“We solve this issue using machine learning algorithms that are much more precise at forecasting demand than hand-operated solutions. Our technology analyzes millions of data streams that impact future attendance for a movie, from which: movie-related data (casting popularity, what’s being said about the movie online…) contextual factors (weather, concurrent events…) and the cinema historical data. Then, for each cinema locally, we forecast the number of entrances for each screening with an X% accuracy, and create optimal weekly schedules that maximizes the occupancy rate. That way, we are able to increase the cinema’s revenue up to Y% annually.”
Describe the difference between someone who is your early adopter and someone who could be a potential customer at a later stage.
This question is about market segmentation, your customer knowledge and how far you went into researching what makes a client worth pursuing. Among the factors that determine the choice of your primary target customer, the ones we look at here are the margin of improvement your solution brings them, potential recurrence, your personal affinity or privileged access to the niche of choice and its profitability. Identify the essential difference between early adopters and that wider audience you might acquire only at a later stage.
“Our potential early adopters are professionals that need to ship items on a regular basis. Good examples are hardware startups, marketplaces sellers, online stores, samples companies, local stores starting to sell online. Stores looking only to deliver packages within the same city are not our primary customers, as there is no shipping involved. Individuals could soon be our customers but are not yet targeted, as the recurrence, the volumes and the costs of acquisition are very different from professionals.”
Here we’re trying to understand how big the opportunity is, if it is a VC fundable business and if you are able to clearly describe your market. Please provide precise insights on the market, do go into details about how many/percentage of companies/clients you believe can reach and why! A common mistake is for startups to provide big figures to impress readers, such as “The market is huge, European Millennials are forecast to spend over 30 billion euro in online bookings in 2016 (Phocuswright) and according to Expedia 75% of this population would like a service that would provided recommendations based on their budget and 67% on their Personality. Also Tripadvisor is growing and trying to really sell trips. The market is huge and personalization and AI is the future.”. By any means, show us that you understand your market and who you’re targeting, provide realistics figures on how many clients you believe you can reach within 16 months and why you’ve made these assumptions.
Provide insights on the market and how it is currently approached. Do you have an active approach to getting customers or do they come naturally for any reason? Can a good SEO strategy do the trick? Is the adword market already saturated? Is your product or brand strong enough to attract customers by itself? Will your client’s cost of acquisition be high because competition is fierce and how do you plan to make up for that?
Here we try to understand several things: compare the improvement you solution brings to the customer segment to competing solutions, how crowded the market is, what you’ve learned from researching it, how likely it would be to build a monopoly. The most common mistake startups make is to say they have no competitors because no-one does exactly what they do: remember it’s not how you solve the problem, it’s the essence of the problem (and possibly the niche) that puts you in the same playing field with competitors, if something solves the same problem in a suboptimal way, it counts as an alternative solution. Even when you have no competitors to name you’re still competing with your customer’s way of currently dealing with his problem and you’ll have to think of what will make them overcome the friction of adopting your solution instead. Pretending competitors don’t exist is counterproductive because we’ll assume that you either haven’t done your research, don’t understand what a competitor is or that you think we don’t know how to use a search engine, either way it looks bad. If you find it easier to explain your market positioning with a slide you can link to a slide on Slideshare.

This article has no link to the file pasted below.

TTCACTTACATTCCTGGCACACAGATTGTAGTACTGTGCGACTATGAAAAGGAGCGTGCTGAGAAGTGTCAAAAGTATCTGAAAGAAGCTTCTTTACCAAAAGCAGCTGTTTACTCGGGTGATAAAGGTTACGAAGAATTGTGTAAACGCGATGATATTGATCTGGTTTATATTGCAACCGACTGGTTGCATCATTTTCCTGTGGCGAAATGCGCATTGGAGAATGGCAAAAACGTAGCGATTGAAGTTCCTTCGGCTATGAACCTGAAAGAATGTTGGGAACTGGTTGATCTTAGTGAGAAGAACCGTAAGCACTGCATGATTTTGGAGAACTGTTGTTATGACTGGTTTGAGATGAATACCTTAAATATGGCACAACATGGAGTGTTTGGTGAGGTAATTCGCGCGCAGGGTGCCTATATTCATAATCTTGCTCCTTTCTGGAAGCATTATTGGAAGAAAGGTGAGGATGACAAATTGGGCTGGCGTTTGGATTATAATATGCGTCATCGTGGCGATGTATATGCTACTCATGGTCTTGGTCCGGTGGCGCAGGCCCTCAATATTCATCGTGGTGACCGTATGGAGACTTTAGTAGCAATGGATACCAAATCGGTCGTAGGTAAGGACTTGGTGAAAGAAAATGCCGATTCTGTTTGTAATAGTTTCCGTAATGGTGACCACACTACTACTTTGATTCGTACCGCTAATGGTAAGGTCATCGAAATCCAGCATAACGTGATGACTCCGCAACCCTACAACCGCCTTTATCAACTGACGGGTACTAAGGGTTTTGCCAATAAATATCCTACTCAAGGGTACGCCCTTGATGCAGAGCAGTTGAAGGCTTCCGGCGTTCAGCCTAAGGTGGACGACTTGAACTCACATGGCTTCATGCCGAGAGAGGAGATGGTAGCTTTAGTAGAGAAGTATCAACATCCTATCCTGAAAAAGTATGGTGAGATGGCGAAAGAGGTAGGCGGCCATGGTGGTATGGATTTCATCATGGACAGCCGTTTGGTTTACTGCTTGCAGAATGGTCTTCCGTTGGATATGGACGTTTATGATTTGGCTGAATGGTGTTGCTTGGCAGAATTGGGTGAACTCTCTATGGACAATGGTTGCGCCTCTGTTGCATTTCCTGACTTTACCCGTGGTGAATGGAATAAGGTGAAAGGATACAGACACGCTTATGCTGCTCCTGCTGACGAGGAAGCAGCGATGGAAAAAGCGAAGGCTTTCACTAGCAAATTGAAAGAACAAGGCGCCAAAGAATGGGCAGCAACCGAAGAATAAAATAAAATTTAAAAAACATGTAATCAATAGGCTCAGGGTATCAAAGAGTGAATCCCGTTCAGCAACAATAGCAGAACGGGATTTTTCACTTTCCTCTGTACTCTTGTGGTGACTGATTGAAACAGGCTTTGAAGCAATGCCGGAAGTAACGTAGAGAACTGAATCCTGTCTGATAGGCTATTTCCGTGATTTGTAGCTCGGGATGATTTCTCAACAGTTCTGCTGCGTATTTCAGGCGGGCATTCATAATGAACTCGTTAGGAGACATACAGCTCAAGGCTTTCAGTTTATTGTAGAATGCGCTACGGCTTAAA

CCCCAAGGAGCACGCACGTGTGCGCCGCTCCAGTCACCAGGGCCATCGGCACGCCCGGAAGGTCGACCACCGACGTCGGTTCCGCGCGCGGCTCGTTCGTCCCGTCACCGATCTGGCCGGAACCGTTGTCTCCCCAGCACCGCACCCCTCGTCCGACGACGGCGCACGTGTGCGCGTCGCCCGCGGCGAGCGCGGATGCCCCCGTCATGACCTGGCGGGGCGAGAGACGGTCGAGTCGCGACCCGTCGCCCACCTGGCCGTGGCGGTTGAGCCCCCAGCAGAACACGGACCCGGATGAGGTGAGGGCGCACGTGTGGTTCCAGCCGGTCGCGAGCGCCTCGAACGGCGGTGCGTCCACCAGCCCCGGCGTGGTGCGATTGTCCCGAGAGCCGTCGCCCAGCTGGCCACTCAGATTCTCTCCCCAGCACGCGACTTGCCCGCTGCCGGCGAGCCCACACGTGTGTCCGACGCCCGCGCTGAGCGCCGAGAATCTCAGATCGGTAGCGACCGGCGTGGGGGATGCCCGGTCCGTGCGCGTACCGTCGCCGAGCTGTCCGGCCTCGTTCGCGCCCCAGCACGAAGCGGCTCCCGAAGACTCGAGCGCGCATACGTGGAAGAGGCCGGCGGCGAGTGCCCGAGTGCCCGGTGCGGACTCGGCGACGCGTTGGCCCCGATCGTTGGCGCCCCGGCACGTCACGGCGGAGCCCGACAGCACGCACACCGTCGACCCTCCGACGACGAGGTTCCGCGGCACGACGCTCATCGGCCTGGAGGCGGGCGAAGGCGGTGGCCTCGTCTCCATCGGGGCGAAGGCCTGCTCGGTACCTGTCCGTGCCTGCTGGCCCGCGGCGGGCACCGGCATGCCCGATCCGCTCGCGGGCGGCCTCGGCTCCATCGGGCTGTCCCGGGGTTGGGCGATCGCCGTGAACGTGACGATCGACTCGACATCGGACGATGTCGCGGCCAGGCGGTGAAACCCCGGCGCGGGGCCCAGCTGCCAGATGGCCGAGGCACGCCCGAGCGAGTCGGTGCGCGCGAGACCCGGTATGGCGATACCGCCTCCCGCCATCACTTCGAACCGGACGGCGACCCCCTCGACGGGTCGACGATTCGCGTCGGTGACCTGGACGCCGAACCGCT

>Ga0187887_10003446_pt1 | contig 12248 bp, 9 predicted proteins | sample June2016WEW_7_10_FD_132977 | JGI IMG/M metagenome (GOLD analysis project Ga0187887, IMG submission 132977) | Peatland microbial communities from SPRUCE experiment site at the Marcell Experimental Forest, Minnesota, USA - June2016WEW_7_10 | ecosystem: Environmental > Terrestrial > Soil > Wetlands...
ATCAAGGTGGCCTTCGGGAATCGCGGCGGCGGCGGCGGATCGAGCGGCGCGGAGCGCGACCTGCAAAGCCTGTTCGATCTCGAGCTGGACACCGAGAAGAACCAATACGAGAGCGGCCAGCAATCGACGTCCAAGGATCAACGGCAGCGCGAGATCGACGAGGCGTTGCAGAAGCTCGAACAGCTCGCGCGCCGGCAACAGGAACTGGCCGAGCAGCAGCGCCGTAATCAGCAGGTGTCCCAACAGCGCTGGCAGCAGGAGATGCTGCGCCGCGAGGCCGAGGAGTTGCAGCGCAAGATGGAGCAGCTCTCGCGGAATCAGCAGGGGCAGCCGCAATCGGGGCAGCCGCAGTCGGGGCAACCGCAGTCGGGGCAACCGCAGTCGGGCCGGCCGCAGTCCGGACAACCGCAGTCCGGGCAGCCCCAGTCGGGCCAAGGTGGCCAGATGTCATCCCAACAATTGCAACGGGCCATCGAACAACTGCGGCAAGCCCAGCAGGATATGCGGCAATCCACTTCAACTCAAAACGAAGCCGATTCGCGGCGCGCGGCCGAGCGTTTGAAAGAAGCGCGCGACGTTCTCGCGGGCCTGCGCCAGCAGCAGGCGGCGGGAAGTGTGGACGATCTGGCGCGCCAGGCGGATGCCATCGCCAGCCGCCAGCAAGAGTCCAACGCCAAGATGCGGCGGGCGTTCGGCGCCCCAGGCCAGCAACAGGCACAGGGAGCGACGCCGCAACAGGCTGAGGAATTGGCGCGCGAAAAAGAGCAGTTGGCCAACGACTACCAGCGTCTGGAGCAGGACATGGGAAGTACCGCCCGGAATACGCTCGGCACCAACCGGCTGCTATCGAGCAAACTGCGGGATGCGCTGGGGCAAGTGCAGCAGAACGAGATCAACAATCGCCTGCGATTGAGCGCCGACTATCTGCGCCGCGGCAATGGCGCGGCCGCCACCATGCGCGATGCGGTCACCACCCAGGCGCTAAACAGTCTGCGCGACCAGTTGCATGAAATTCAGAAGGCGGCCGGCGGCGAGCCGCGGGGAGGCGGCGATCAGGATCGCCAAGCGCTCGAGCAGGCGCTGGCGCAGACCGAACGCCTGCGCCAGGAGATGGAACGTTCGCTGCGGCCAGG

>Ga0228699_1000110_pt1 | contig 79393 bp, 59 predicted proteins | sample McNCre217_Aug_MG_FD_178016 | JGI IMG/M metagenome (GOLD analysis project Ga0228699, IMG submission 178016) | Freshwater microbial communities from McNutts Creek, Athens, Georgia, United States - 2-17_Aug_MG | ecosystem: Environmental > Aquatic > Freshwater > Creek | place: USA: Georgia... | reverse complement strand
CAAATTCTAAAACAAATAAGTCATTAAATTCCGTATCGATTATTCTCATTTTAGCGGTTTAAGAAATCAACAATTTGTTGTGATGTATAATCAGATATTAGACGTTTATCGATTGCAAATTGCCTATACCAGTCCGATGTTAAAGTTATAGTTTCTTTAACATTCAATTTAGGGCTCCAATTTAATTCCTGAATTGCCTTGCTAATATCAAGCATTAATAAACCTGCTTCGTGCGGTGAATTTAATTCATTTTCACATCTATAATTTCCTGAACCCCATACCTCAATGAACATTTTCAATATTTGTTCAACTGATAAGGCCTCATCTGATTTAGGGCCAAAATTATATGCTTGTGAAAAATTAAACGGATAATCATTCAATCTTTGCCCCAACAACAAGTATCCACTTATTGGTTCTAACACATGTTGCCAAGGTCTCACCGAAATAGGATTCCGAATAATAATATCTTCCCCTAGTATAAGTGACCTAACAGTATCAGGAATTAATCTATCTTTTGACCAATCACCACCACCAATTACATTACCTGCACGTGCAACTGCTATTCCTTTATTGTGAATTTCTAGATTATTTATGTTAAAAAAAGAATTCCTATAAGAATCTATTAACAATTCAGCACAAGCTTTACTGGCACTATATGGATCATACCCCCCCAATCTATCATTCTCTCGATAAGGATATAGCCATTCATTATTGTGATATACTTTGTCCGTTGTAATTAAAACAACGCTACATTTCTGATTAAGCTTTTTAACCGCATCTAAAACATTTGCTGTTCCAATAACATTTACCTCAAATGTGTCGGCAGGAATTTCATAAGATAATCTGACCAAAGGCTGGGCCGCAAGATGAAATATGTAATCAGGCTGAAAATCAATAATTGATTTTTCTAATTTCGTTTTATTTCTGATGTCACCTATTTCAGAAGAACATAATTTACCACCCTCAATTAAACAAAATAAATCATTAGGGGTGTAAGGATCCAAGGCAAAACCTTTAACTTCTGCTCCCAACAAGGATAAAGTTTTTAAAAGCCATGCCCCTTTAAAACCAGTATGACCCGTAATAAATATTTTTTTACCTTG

If you are to build a sustainable and hopefully profitable business you may have to answer this question sooner or later. We’d like to challenge you to think about this now and show us you’re capable of looking at your startup as a self-sustainable system with inputs and outputs, where the value you are capturing is higher than the resources you are expending.
What has been your progress over the last three months? Please provide figures (KPIs, revenues, user growth, etc…) and explanation for them?
Show us the evolution of your project over time and how you keep track of your progress. Explain any variation, success and fails if there are any. Show us that you’re quick to iterate to customer feedbacks.
Your answer gives us an idea of how mature your business is, but more importantly what indicators you’re using to measure progress. Have you heard about the terms vanity metrics? If you haven’t, google it.
One of NUMA’s main differentiator is the great community, we strongly encourage the core team of your startup to be present at NUMA the whole time of the program, no matter how well your remote coordination skills are, you’d be missing on an essential component of the value proposition. With this said, we’ve worked with distributed teams before, but these are more the exception than the rule.
Wow, you read this whole guide! As a reward, let us give you a final, semi-secret tip: recommendations. At the end of the questionnaire you’ll find a recommendations box, the best type of recommendation you can get is from an alumni of our acceleration program. If you don’t know anyone from our previous cohorts, it’s a good opportunity to find out more about the program from people who went through it and at the same time get recommended, you can find the list of alumni here.